Raising Boys Who Want To Read

 by Allison McDonald


raising boys who want to read

I was reading this article from the Huffington Post while nursing my daughter over the weekend. After she drifted off to sleep I laid there next to her thinking about how we as educators, parents and adults, in general, handle our boys and what they choose to read. This is a fresh topic at our house because my son has started reading independently; while he is far from fluent, he can read simple “I Can Read” books alone if they interest him.

How do we get our boys interested in books?

Read to them starting from birth.

That is the most basic answer, but it’s not a complete one. Some kids won’t sit for books while some need to be moving when taking in the information. Some simply don’t want to read. It looks hard; it looks confusing, and it makes them feel dumb when they can’t figure it out.

You have to make them want to figure it out – to conquer that desire to give up with a stronger desire to find out how to read so they can read something really cool.

So how do we make books worth the effort?

Teaching boys to love books doesn’t start when they are learning to read in kindergarten. It starts at birth by making books a daily part of their play time, not just bedtime. Here are some strategies we’ve used:

We did many book festivals when my son was a toddler. We’d pile up a ton of books, jump on the bed or couch, and read. I always gave him the power to choose the books we read, which gave him a sense of control and allowed him to develop favorites and his own opinions. I wrote a post about how we discovered this strategy and how it came from my son’s inability to sit stuck snuggled on my lap to read as a toddler.

Make going to the library a regular activity. My son hates story time at the library, not because of the librarian (whom he is actually quite fond of ) but because he doesn’t want to sit and listen to the books she chooses. He wants to listen to the books he chooses. So if your child dislikes storytime don’t give up on the library. Try other times; let them choose their own books and don’t just show them the kids section, show them all the adults reading too.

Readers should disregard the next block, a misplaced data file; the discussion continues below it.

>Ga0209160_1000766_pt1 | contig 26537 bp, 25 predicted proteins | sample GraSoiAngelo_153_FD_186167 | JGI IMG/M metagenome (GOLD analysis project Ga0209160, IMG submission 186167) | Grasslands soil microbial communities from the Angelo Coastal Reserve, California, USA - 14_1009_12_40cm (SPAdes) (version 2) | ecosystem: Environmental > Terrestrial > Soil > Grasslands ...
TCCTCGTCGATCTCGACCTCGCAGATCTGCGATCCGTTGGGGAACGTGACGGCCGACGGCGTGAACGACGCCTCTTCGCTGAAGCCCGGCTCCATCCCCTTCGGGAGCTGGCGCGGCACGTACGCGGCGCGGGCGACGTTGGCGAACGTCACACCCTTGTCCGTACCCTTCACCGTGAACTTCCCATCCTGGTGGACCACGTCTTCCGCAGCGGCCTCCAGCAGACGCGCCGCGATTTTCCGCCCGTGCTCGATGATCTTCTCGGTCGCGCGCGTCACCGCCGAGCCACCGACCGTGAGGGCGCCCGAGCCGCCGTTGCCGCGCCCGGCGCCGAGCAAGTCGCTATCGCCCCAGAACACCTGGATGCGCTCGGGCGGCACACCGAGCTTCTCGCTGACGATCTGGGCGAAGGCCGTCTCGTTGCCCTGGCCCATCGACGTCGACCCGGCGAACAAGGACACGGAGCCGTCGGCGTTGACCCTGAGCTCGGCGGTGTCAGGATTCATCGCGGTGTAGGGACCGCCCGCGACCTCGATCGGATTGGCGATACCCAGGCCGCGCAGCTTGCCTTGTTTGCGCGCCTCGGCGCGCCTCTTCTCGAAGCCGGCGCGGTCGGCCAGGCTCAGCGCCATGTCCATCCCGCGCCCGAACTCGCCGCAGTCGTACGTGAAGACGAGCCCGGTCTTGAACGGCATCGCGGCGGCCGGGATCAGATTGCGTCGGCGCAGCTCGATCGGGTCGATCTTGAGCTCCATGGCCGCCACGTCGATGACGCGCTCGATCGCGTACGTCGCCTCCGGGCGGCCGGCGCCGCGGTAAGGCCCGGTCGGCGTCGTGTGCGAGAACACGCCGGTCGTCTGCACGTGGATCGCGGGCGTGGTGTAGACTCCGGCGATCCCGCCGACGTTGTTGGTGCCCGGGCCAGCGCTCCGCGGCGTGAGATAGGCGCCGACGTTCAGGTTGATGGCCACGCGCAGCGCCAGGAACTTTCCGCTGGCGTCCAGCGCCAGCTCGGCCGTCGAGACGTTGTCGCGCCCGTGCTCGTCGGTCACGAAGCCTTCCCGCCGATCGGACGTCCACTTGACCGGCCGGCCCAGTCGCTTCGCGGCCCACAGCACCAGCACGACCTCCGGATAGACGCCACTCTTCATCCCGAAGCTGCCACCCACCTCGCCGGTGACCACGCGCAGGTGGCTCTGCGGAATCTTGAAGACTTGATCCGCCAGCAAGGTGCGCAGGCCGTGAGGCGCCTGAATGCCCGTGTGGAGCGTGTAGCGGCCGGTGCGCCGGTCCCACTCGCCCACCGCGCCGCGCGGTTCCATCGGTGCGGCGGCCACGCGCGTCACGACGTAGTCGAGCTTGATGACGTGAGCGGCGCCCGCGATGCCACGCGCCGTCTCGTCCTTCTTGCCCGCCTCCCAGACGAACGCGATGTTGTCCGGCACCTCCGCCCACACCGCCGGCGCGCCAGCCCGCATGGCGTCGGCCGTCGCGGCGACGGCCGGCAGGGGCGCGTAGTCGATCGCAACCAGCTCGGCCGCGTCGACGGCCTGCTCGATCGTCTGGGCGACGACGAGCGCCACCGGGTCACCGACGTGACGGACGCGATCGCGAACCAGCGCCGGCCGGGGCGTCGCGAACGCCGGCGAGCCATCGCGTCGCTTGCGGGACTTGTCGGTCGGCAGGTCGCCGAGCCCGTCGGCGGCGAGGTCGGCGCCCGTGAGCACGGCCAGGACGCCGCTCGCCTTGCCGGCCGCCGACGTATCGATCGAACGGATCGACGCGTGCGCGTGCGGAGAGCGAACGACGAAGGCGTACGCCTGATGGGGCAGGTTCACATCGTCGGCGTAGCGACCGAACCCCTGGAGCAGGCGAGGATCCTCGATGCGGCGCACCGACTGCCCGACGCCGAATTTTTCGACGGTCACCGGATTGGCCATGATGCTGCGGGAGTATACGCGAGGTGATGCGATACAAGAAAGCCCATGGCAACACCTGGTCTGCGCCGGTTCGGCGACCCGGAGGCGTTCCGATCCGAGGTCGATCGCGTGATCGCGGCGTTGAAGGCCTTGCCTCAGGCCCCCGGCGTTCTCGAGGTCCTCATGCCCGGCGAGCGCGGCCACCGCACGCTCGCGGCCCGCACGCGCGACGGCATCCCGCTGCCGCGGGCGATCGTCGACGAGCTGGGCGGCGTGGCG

Which brings us to the next strategy: role models. Boys need to see the men in their life reading. As a stay at home mom whose husband works long hours with a long commute, I end up doing most of the reading, but it’s still easy to create wonderful role models even if time together isn’t abundant. I got my son and husband a subscription to Sports Illustrated to share. They read the articles together and have some “man time” reading it together. It gives them special time together while also promoting reading.

Let them choose their books, but steer them to widen their horizons too. My son is all about Batman so we scour the library for these books, some of which I am not fond of. But he is so excited about reading I think it’s more important to keep building that foundation of books being cool and developing his view of himself as a reader that I enthusiastically pop them in our basket. Don’t be quick to say no to a type of book. What your child might hear is you saying no to reading.

Another strategy is to let kids “break the rules” with books. I am not advocating stealing books or any other real rule breaking; what I am talking about is letting kids stretch out bedtime with some reading time of their choice.  We just started this with my son and it’s so thrilling to see him enjoying reading alone.

My last strategy is what I feel is my mission here at No Time For Flash Cards, which is to use books as the foundation for play. We go both ways, sometimes reading a book first and sometimes starting with play then finding the books to go along with it.  When my son read this Babar book with me last week  he immediately wanted to dress up like the soldiers, so we fashioned a costume, not just for the pretend play that followed but because it attached a positive association to reading,  it reiterated to him that reading is part of play.The statistics are frightful, but we aren’t powerless. There are things we can do to help make reading and books accessible to young kids (especially reluctant readers) and yet again it comes back around to play. Hopefully with a strong foundation of trust in the enjoyment books provide the less enjoyable side of reading will be worth the effort.

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  1. Coffee and a Mop says

    My first son (he’s 6 now) I read to almost every day since he was born. He loves books now.
    My youngest (almost 2) would rather eat the books. He has absolutely no interest in listening to me read from the books. which is totally fine…i know he’ll out grow that. What makes it hard is the fact that whenever i go to read to my other son he wants to be part of it…but he just likes to grab the book and tries to eat it…if i take it away it brings on the tantrum…which ruins the story time between me and my other son.

    But like I said…he will out grow it lol.

    • admin says

      My daughter eats books too – and I think her brother did to start with too. I read to her at meal times when she is contained more often because even if I give her a book just to eat while we read another one she will still grab the book we are reading.

  2. anonymous says